December 3, 2016

Day 3 - Building Empathy: a devopsec story

Written By: Annie Hedgpeth (@anniehedgie)
Edited By: Kerim Satirli (@ksatirli)

’Twas the night before Christmas, and all through the office not a creature was stirring … except for the compliance auditors finishing up their yearly CIS audits.

Ahh, poor them. This holiday season, wouldn’t you love to give your security and compliance team a little holiday cheer? Wouldn’t you love to see a bit of peace, joy, and empathy across organizations? I was lured into technology by just that concept, and I want to share a little holiday cheer by telling you my story.

I’m totally new to technology, having made a pretty big leap of faith into a career change. The thing that attracted me to technology was witnessing this display of empathy firsthand. My husband works for a large company who specializes in point-of-sale software, and he’s a very effective driver of DevOps within his organization. He was ready to move forward with automating all of the things and bringing more of the DevOps cheer to his company, but his security and compliance team was, in his eyes, blocking his initiatives - and for good reason!

My husband’s year-long struggle with getting his security and compliance team on board with automation was such an interesting problem to solve for me. He was excited about the agile and DevOps methodologies that he had adopted and how they would bring about greater business outcomes by increasing velocity. But the security and compliance team was still understandably hesitant, especially with stories of other companies experiencing massive data breaches in the news with millions of dollars lost. I would remind my husband that they were just trying to do their jobs, too. The security and compliance folks aren’t trying to be a grinch. They’re just doing their job, which is to defend, not to intentionally block.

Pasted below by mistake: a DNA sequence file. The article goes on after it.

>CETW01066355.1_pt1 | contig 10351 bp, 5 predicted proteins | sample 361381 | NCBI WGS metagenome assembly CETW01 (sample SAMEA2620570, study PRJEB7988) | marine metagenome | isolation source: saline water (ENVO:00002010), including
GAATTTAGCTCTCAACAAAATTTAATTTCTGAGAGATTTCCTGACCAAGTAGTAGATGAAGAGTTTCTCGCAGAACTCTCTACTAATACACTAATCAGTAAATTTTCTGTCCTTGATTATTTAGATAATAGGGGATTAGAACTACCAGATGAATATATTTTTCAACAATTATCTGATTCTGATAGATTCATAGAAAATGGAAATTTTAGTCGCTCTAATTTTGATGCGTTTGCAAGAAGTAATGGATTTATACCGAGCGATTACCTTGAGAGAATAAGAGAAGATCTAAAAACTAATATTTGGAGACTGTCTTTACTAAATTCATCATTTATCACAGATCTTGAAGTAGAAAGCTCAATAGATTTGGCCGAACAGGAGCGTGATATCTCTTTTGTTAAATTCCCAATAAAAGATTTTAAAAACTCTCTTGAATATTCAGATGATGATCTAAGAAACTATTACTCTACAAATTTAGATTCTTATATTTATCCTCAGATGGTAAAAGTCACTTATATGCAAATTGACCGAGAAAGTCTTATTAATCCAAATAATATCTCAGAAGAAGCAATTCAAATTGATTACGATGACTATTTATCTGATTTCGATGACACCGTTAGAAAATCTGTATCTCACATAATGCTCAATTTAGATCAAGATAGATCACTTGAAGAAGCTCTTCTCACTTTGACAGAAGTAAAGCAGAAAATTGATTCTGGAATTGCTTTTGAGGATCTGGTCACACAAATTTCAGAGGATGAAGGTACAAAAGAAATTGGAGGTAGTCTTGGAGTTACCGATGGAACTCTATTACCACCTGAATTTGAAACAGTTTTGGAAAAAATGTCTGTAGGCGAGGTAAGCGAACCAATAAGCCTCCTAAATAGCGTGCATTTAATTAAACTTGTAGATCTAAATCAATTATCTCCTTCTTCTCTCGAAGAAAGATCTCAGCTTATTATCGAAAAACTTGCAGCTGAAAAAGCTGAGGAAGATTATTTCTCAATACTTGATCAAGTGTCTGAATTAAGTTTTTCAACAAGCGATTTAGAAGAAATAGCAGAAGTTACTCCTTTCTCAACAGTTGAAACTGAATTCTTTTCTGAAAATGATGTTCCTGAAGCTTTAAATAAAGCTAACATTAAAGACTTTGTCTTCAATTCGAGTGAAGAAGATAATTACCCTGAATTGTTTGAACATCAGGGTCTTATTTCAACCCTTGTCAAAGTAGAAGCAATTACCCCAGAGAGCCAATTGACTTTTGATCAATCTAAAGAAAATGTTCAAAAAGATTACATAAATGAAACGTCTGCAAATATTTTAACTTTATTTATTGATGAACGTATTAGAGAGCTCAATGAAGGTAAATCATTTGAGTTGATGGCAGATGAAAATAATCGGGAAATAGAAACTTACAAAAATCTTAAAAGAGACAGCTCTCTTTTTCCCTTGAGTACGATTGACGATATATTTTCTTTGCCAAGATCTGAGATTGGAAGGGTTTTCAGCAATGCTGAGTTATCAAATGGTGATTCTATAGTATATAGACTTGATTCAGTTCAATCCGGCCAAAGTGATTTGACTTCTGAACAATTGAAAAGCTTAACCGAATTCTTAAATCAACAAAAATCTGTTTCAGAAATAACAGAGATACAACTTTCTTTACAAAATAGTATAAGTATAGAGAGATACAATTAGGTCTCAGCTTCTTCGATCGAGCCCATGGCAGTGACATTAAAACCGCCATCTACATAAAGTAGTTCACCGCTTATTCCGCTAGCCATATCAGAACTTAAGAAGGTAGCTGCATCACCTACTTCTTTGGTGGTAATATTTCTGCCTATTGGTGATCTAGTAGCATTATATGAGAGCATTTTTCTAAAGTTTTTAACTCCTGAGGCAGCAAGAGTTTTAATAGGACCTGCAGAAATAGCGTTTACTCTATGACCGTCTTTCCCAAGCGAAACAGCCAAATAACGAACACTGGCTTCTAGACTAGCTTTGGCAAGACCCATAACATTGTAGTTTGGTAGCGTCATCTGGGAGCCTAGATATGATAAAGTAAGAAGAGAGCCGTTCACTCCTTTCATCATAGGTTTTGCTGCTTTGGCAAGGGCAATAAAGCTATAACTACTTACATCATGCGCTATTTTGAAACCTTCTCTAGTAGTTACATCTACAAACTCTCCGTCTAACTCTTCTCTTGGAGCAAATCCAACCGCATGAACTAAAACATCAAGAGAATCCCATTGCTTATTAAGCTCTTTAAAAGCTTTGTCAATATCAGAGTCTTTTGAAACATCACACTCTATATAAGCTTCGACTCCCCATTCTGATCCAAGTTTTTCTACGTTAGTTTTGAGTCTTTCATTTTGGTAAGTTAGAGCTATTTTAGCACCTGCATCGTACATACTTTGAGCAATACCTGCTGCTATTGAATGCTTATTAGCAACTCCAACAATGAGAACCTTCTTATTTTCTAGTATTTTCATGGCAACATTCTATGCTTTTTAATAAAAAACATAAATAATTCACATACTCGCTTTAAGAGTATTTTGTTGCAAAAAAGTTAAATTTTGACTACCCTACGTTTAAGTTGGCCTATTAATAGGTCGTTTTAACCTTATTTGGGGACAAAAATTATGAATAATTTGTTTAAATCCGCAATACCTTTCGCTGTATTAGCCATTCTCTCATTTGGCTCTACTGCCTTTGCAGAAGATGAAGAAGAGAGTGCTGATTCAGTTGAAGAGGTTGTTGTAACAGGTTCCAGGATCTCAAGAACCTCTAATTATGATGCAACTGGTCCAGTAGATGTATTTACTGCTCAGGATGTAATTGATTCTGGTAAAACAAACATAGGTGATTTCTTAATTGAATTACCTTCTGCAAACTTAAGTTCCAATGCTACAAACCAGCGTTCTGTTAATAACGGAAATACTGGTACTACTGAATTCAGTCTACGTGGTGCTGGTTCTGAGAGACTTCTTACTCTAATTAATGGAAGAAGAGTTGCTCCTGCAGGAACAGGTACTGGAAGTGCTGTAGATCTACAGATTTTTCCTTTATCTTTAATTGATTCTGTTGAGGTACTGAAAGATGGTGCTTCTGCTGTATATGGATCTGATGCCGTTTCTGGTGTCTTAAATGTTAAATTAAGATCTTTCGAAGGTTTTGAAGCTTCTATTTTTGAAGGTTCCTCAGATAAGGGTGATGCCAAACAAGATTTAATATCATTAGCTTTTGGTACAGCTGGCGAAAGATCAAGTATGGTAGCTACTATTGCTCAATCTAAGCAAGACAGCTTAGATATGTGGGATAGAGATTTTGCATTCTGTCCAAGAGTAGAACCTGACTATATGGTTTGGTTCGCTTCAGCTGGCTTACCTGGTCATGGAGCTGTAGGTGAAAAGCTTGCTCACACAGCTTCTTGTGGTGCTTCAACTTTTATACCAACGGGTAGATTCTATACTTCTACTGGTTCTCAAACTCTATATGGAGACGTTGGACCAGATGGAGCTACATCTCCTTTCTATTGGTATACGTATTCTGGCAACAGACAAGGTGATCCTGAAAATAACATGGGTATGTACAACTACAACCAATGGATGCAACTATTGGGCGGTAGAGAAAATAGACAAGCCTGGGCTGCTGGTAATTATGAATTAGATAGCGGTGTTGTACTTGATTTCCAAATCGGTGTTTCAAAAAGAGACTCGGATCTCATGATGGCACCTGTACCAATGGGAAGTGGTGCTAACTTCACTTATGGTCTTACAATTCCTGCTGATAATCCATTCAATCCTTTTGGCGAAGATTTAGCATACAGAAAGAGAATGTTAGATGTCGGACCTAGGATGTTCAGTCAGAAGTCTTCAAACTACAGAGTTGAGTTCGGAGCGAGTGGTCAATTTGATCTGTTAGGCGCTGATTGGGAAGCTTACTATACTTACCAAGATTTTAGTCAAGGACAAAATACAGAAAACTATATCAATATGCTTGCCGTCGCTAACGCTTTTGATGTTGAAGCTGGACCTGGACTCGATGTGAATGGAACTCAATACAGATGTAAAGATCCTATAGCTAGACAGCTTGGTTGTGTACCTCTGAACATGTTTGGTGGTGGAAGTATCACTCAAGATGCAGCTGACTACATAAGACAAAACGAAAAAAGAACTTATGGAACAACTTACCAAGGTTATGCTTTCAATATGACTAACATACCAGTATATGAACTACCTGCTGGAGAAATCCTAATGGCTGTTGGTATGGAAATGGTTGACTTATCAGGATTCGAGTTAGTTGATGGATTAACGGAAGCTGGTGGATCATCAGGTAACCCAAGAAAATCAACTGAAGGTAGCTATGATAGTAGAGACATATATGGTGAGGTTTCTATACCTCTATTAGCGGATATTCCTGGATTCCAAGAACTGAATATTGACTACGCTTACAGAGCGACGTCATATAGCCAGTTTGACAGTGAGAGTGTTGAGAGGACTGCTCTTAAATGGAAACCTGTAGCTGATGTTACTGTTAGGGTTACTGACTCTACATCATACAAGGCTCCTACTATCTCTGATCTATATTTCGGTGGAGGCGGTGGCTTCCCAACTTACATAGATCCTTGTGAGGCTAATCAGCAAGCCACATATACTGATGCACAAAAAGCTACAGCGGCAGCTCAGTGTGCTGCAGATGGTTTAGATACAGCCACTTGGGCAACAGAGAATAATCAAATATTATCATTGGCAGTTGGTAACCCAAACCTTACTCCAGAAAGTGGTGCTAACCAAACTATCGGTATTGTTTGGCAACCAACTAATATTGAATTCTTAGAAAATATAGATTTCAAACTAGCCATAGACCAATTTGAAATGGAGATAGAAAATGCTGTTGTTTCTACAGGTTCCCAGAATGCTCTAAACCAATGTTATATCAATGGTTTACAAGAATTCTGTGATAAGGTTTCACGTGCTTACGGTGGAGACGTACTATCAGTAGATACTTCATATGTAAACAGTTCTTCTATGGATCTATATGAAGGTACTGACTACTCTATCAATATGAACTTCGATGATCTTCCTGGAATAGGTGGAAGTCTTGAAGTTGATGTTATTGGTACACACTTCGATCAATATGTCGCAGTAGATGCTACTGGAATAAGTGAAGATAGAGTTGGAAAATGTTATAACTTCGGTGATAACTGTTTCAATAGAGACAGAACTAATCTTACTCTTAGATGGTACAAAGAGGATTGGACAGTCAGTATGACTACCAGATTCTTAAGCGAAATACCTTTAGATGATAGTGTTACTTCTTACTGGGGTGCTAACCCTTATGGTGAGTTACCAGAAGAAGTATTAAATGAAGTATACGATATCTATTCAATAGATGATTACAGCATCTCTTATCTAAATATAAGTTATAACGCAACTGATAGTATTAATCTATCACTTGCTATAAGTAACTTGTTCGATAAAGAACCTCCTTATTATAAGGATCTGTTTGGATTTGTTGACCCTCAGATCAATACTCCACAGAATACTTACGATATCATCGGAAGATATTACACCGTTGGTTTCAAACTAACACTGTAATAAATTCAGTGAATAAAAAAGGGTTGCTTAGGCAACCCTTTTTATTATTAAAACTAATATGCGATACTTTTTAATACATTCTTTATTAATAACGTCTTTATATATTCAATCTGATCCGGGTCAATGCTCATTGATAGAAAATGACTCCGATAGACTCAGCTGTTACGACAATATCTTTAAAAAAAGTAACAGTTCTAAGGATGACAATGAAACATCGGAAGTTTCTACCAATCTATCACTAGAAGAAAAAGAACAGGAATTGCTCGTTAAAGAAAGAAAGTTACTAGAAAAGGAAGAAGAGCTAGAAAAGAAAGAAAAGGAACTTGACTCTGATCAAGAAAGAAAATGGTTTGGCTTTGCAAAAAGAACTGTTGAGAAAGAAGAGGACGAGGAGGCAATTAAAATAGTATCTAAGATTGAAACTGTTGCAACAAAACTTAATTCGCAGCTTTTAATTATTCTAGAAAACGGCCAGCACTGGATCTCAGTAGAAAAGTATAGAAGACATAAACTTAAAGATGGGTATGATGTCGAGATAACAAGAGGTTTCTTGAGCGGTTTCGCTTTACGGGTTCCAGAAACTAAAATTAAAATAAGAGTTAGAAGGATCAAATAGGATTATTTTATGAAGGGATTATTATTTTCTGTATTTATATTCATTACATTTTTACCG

So I urged him to figure out what they needed and wanted (ENTER: Empathy). And what he realized is that they needed to understand what was happening with the infrastructure. I can see how all of the automated configuration management could have caused a bit of hesitation on behalf of security and compliance. They wanted to be able to inspect everything more carefully and not feel like the automation was creating vulnerability issues that were out of their control.

But the lightbulb turned on when they realized that they could code their compliance controls with a framework called InSpec. InSpec is an open-source framework owned by Chef but totally platform agnostic. The cool thing about it is that you don’t even need to have configuration management to use it, which makes it a great introduction to automation for those that are new to DevOps or any sort of automation.

(Full-disclosure: Neither of us works for Chef/InSpec; we’re just big fans!)

You can run it locally or remotely, with nothing needing to be installed on the nodes being tested. That means you can store your InSpec test profile on your local machine or in version control and run it from the CLI to test your local machine or a remote host.

# run test locally
inspec exec test.rb

# run test on remote host on SSH
inspec exec test.rb -t ssh://user@hostname

# run test on remote Windows host on WinRM
inspec exec test.rb -t winrm://Administrator@windowshost --password 'your-password'

# run test on Docker container
inspec exec test.rb -t docker://container_id

# run with sudo
inspec exec test.rb --sudo [--sudo-password ...] [--sudo-options ...] [--sudo_command ...]